Beauty should enrich us, not enslave us.  If we feel unattractive, imperfect, or simply insecure, then beautifying ourselves is an act of masking and covering up.  But when we know the beauty of our real self and choose to reflect it in  the way we wear makeup or jewelry or clothes, then it’s an act of creativity and self-expression to amplify an inner radiance–not disguising what we are, but adorning it for all to see.  The archetype of Aphrodite, the goddess of glamour if ever there was one exudes a quintessential beauty that’s not bound by size, age, or fashion, and you always know this beauty when you see it.  I don’t know if you’ve ever seen ancient statues of Aphrodite, but they don’t fit our 21st-century ideal!  She had a rounded belly and voluptuous hips; she was real.

Unbinding the Heart, A Dose of Greek Wisdom, Generosity, and Unconditional Love  Agapi Stassinopoulos.  http://unbindingtheheart.com/
Twitter: https://twitter.com/#!/agapisays

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Abbott and Costello: What’s Natural?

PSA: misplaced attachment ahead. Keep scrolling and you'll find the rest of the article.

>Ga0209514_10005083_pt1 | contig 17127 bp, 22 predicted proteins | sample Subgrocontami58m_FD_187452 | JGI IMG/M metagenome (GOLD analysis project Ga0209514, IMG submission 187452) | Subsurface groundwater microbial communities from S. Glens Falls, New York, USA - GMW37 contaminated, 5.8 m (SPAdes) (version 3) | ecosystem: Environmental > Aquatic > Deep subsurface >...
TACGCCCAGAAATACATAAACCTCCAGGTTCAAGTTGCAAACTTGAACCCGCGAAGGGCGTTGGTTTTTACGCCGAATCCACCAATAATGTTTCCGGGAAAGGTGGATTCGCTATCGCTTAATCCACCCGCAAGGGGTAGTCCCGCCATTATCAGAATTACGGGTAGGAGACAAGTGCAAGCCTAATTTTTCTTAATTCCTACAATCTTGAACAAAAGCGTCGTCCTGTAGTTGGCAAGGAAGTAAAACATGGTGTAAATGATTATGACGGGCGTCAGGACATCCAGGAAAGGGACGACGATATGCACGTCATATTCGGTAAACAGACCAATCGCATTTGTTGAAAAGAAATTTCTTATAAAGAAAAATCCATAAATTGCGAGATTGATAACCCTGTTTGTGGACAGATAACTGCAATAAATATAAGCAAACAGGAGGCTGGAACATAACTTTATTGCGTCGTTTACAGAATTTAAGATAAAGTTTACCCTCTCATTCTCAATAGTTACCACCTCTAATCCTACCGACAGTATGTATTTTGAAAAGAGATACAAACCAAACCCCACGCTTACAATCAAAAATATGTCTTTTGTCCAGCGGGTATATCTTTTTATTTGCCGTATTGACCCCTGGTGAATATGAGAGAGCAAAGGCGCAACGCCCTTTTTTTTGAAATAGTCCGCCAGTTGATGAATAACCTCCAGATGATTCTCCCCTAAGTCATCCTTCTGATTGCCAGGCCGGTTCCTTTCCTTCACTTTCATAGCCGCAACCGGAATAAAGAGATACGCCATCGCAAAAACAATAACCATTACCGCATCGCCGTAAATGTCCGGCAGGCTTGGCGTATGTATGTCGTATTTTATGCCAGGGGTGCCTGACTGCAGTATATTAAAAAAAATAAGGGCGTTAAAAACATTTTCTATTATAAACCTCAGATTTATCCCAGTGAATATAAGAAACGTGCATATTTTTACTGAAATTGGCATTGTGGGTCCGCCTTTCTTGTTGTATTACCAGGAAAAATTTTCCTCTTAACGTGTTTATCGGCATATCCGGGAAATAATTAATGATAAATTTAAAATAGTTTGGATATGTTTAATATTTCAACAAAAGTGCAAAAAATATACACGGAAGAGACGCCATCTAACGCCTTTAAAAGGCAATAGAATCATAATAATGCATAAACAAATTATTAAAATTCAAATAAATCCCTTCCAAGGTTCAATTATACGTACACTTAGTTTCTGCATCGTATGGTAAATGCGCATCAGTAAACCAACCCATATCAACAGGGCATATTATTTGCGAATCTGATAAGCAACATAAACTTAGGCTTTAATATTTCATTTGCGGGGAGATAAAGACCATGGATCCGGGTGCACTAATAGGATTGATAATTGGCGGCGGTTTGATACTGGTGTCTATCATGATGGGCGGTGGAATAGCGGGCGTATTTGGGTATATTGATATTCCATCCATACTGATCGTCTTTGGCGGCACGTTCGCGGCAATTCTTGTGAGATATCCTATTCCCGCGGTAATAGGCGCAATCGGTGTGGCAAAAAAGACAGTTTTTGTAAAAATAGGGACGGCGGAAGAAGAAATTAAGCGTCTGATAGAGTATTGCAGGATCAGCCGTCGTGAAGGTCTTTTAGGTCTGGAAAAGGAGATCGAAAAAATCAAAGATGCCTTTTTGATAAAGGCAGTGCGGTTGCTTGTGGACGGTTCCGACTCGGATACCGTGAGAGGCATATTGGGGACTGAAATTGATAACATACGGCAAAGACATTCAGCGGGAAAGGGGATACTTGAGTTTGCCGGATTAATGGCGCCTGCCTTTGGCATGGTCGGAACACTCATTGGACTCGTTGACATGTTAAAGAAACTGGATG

6 Jun

Sometimes the confusion over natural, organic, and 100% organic puts me in the mind of the famous Abbott and Costello baseball skit, “Who’s on First?”  I imagine a discussion between them on natural, organic, and 100% organic labeling going something like this:

             Abbott:    Did you get the lettuce?

            Costello:  Yeah, got it right here.

            Abbott:    Is it organic?

            Costello:  It says it’s natural. 

            Abbott:    The lettuce talks?

            Costello:  No, the label.  It states the lettuce is natural.

            Aboott:    Does that mean it’s organic?                       

            Costello:  Naturally.

            Abbott:    Natural is organic, naturally?

            Costello:  Sure, it grows in nature doesn’t it?

            Abbott:    So, why does the label say natural and not organic?

            Costello:  Because organic is natural and natural organic.  So, it doesn’t matter.

            Abbott:    Natural is organic, naturally then you say?

            Costello:  Organic is natural.

            Abbott:    Only if it’s not on a label.  Then there’s 100% organic.

            Costello:  Huh?

            Abbott:    100% organic is more organic than organic and natural.

            Costello:  What about natural?  Nature is nature, which is organic.